Welcome, P. We ask all new members to go to our HomePage and under Open Me First, to read the posts placed there for you. Please pay special attention to the Forum Agreement to be sure WWU is a fit for you. We are a monitored Website.


Everyone here has a User Name to protect anonymity. I am the one exception, since it is my Forum. If you have used you own name, please select something else before you proceed.


The hard lesson I had to learn with my oldest son was that he was a young adult out in the world on his own and part of that was his right to make his own choices and mistakes and to learn from the consequences...or not. It took me a long, long time to get that my expectations were mine and he didn't need to fulfill them. I had an entirely different picture and felt I had so much to give. His wife didn't cling to her mother and family of origin, she dumped them, as well and they formed some kind of a mother hating alliance. For a while I got stuck in self-pity. I think it's an important stage to go through because it hurt deeply and I needed to be honest with myself. However, I was slow to move on and find a full life after parenting. I finally realized that I, too, could make choices after tripping over my expectations and knowing I deserved better for way too long. Eventually, I got that I mattered. You do, too!
6
Hope we have given you something to think about. As you know, all we can do here is share our experience. We don't give advice...no one here is a counselor and it is probably time to close this thread. We are in your corner as you work your way through this.
7
I, too, can relate to being 'kicked to the curb'. This may sound strange but I honestly thought my son must be feeling sad on some deep level to have made me, once someone he trusted, the enemy. I think I may have bowed out of the relationship as much for him as for me. He was a gentle, kind man.
8
You're right. I am now 91 and my youngest is 63. I still mess up on occasion but he is very forgiving. Whew...
9
Welcome, G. If that is actually your first name, please change your User Name. We ask everyone to remain anonymous. I am the only exception because it is my Website.


All new members are asked to go to out HomePage and under Open Me First, to read the posts placed there for you. Please pay special attention to the Forum Agreement to be sure WWU is a fit for you. We are a monitored Website.


I made the mistake of listening to my eldest son's marital woes and what followed was somewhat similar to your experience. I ended up the 'bad guy'. It was a tough lesson for me to get that their marriage was their business not mine and I should have told him that immediately. I was still in 'mom-mode', I guess. It never occurred to me to tell him that. I would never have told him the details of the issues I had with his dad! I guess I just didn't think of my son as an adult and an equal. Somehow, deep down, he was still my 'child'...long after I had finished my biological role and he was on his own.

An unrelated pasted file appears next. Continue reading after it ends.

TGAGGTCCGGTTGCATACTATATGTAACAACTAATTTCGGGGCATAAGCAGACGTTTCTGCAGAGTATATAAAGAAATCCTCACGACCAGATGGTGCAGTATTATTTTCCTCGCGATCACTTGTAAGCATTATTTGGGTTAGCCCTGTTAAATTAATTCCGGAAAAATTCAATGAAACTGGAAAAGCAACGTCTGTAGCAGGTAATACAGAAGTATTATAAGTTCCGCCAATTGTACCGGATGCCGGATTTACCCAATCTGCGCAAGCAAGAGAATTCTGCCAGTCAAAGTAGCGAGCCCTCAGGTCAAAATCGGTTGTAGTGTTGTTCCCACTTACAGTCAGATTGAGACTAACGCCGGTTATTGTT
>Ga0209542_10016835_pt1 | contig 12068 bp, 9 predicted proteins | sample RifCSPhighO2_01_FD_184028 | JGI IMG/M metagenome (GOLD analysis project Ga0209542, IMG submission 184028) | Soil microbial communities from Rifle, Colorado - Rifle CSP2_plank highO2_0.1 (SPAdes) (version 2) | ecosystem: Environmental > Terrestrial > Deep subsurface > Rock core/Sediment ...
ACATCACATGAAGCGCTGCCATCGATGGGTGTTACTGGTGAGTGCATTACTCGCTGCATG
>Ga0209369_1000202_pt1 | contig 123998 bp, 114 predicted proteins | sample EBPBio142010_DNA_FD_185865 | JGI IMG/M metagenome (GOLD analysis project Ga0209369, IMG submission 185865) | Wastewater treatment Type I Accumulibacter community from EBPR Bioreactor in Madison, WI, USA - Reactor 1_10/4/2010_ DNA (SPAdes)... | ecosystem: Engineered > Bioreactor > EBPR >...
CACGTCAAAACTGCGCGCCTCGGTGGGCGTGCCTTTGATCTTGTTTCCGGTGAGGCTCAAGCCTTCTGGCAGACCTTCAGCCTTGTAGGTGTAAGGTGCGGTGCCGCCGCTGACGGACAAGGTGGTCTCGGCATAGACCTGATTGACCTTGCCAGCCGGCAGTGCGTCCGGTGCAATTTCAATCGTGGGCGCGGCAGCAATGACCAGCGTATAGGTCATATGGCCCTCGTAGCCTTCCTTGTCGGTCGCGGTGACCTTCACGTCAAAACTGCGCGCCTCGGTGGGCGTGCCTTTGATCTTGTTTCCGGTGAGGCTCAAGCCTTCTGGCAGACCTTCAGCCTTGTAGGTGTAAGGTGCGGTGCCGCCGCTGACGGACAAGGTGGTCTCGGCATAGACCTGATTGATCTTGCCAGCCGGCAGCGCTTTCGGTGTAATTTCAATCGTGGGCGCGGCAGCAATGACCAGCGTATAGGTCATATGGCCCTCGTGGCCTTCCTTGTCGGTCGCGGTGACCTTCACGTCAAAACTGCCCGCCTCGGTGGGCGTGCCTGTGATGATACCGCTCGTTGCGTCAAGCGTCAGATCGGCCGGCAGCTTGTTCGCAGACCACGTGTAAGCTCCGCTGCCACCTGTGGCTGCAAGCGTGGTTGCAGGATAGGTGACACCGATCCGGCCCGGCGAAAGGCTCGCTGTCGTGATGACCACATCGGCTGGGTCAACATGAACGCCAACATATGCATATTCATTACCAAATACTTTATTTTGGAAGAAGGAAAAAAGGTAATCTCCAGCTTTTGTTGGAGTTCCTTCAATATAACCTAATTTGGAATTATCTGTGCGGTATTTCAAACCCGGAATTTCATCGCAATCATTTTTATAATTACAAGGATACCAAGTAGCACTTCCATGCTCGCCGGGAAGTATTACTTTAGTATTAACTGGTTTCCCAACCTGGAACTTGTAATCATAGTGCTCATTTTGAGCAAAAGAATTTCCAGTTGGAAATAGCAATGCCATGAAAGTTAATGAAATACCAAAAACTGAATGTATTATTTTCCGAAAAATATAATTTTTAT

I don't know if my experience will help you. Others may respond to your post and have different experiences to share with you.


As far as waiting for an apology. That, too, is an expectation I had many years ago. It took eons for me to learn that my expectations were about me and no one needed to fulfill them.


What happened for me is I eventually decided to turn toward those activities and friends that brought me joy. I did my best as a parent...not perfect...but still my best and I deserved to have a rewarding life.


Hugs...



10
What an inspiring refection you are of the spirit of WWU!
12
Welcome, C. We ask all new members to go to our HomePage and under Read Me First to read the posts placed there for you. Please pay special attention to the Forum Agreement to be sure WWU is a fit. We are a monitored Website. Obviously this is a 'canned greeting' but necessary for clarity. There are many kinds of Websites, some of which thrive on debate and criticism. At WWU, we listen with compassion and share our experiences. We aren't professionals and don't advise.


I have personally had the issue you are pondering. I came up with the same solution you are considering. I went through my photos and selected the ones that brought me happy memories and put them in a scrapbook. The rest brought me deep grief and I discarded them. I haven't had any regrets and I did it quite a while ago. That doesn't mean you might not have regrets...we are all so different. For me, I didn't want to erase the evidence of the lovely times when my son was little and our relationship was a loving one. At the same time, I didn't want to be reminded of it's disintegration. Hugs...
13
Take heart. I am 91 years old and I'm still learning and growing. Change is the natural by-product. Hugs...
14
And even one step further? Blaming yourselves for taking it. You did that. And that's where your power lies, it seems to me...in making other choices. You are in control of that. You can't change others but/and you can change you! Yippee-yay!
15
Good for you! Retraining ourselves after decades of putting our children first is terribly hard. Getting that they are adults and responsible for their actions is a whole new world where there are consequences for them and choices for others. Hugs...